WASHINGTON: Court Fines Anti-Gay Florist $1000, Gives Her 60 Days To Pay
A Washington state florist who refused to provide flowers for a same-sex wedding was fined $1,000 Friday, plus $1 for court costs and fees. Benton County Superior Judge Alexander Ekstrom's ruling gives Barronelle Stutzman, owner of Arlene's Flowers and Gifts in Richland, Washington, 60 days to pay the state for her refusal to serve Robert Ingersoll and Curt Freed when they sought to buy wedding flowers in 2013. Attorney General Bob Ferguson, whose office requested the fine, said in a statement Friday that the ruling is a reminder of the reach of Washington's anti-discrimination laws. "My primary goal has always been to end illegal discrimination," Ferguson said. "I'm pleased that today's ruling clearly prohibits discrimination against same-sex couples." Before Ferguson's office filed the consumer-protection lawsuit against Stutzman, it had sent her a letter asking for an agreement to no longer discriminate, which she refused. Ferguson's statement Friday said the office would not have sued if Stutzman had accepted the agreement.The judge also ruled that the gay couple is entitled to damages, but he reserved setting that amount until the appeals process runs its course. The Alliance Defending Freedom is very upset. Via World Net Daily:
Kristen Waggoner, ADF senior counsel, said the award to Washington Attorney General Bob Ferguson boils down to a government threat to Christians: “Surrender your religious liberty and free speech rights, or face personal and professional ruin.” Waggoner said the judgment Friday “affirms the court’s earlier decision that Barronelle must pay a penalty for her faith and surrender her freedom and conscience.”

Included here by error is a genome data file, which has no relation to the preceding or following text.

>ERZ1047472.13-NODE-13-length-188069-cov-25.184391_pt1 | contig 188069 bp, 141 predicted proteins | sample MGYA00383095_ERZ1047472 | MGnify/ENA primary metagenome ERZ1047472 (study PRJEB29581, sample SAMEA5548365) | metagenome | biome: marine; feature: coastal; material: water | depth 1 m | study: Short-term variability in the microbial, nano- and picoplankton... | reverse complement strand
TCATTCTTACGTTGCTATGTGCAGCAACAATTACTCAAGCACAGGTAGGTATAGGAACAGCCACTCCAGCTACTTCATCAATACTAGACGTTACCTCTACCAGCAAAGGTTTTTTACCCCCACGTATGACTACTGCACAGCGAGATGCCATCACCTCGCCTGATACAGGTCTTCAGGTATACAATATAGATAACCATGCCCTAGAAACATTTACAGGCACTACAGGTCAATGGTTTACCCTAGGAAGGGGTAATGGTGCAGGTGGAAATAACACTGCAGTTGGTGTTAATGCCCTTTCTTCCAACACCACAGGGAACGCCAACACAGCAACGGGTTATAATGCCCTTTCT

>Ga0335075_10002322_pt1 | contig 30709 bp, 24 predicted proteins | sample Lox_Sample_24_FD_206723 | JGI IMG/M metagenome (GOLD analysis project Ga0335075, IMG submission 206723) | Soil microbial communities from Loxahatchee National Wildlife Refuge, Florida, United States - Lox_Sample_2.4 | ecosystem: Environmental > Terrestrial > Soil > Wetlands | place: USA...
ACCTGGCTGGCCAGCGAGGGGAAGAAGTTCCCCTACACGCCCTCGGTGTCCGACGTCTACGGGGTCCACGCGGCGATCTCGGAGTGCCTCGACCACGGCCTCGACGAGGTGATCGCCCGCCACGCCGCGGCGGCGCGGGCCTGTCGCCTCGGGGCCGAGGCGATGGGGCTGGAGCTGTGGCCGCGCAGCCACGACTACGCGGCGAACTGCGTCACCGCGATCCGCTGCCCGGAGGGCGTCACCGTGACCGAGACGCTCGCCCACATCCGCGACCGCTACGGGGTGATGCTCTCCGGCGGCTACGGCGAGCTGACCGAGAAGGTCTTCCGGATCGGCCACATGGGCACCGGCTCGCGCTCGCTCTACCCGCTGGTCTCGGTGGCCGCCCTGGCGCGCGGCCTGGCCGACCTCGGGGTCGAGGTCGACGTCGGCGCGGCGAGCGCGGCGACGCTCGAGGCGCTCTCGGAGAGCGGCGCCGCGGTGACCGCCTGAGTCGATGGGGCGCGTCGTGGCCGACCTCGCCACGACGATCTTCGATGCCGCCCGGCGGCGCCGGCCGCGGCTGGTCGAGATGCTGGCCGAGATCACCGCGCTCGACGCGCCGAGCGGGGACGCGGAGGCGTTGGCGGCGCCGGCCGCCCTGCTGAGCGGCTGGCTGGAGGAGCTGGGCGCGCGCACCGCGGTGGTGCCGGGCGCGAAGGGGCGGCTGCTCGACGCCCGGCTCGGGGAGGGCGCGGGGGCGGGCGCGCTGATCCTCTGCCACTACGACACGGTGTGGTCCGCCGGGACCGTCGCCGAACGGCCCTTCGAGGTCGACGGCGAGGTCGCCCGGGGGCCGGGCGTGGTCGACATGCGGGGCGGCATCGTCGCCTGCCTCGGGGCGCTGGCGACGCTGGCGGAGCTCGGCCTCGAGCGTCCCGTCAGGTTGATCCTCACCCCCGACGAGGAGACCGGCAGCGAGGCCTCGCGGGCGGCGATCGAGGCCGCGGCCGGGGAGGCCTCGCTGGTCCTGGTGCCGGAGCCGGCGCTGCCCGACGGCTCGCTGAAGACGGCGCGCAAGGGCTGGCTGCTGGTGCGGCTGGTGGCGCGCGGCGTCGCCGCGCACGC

“The penalty and fees imposed today are only the first punch,” Waggoner said. “The ACLU, on behalf of the same-sex couple also suing Barronelle, has asked the court to award them penalties, fees, and costs, which will financially devastate Barronelle’s business and personal assets – including taking this 70-year old grandmother’s retirement and personal savings. The message sent by the attorney general and the ACLU to the people of Washington is quite clear: surrender your religious liberty and free speech rights, or face personal and professional ruin.”
WND reported earlier when the state offered to settle its case for $2,001, but Stutzman rejected the offer out of hand. That was after Ekstrom authorized the state and the homosexual plaintiffs to pursue the business and personal assets of Stutzman, including her home, savings and retirement, in payment of damages and attorneys’ fees.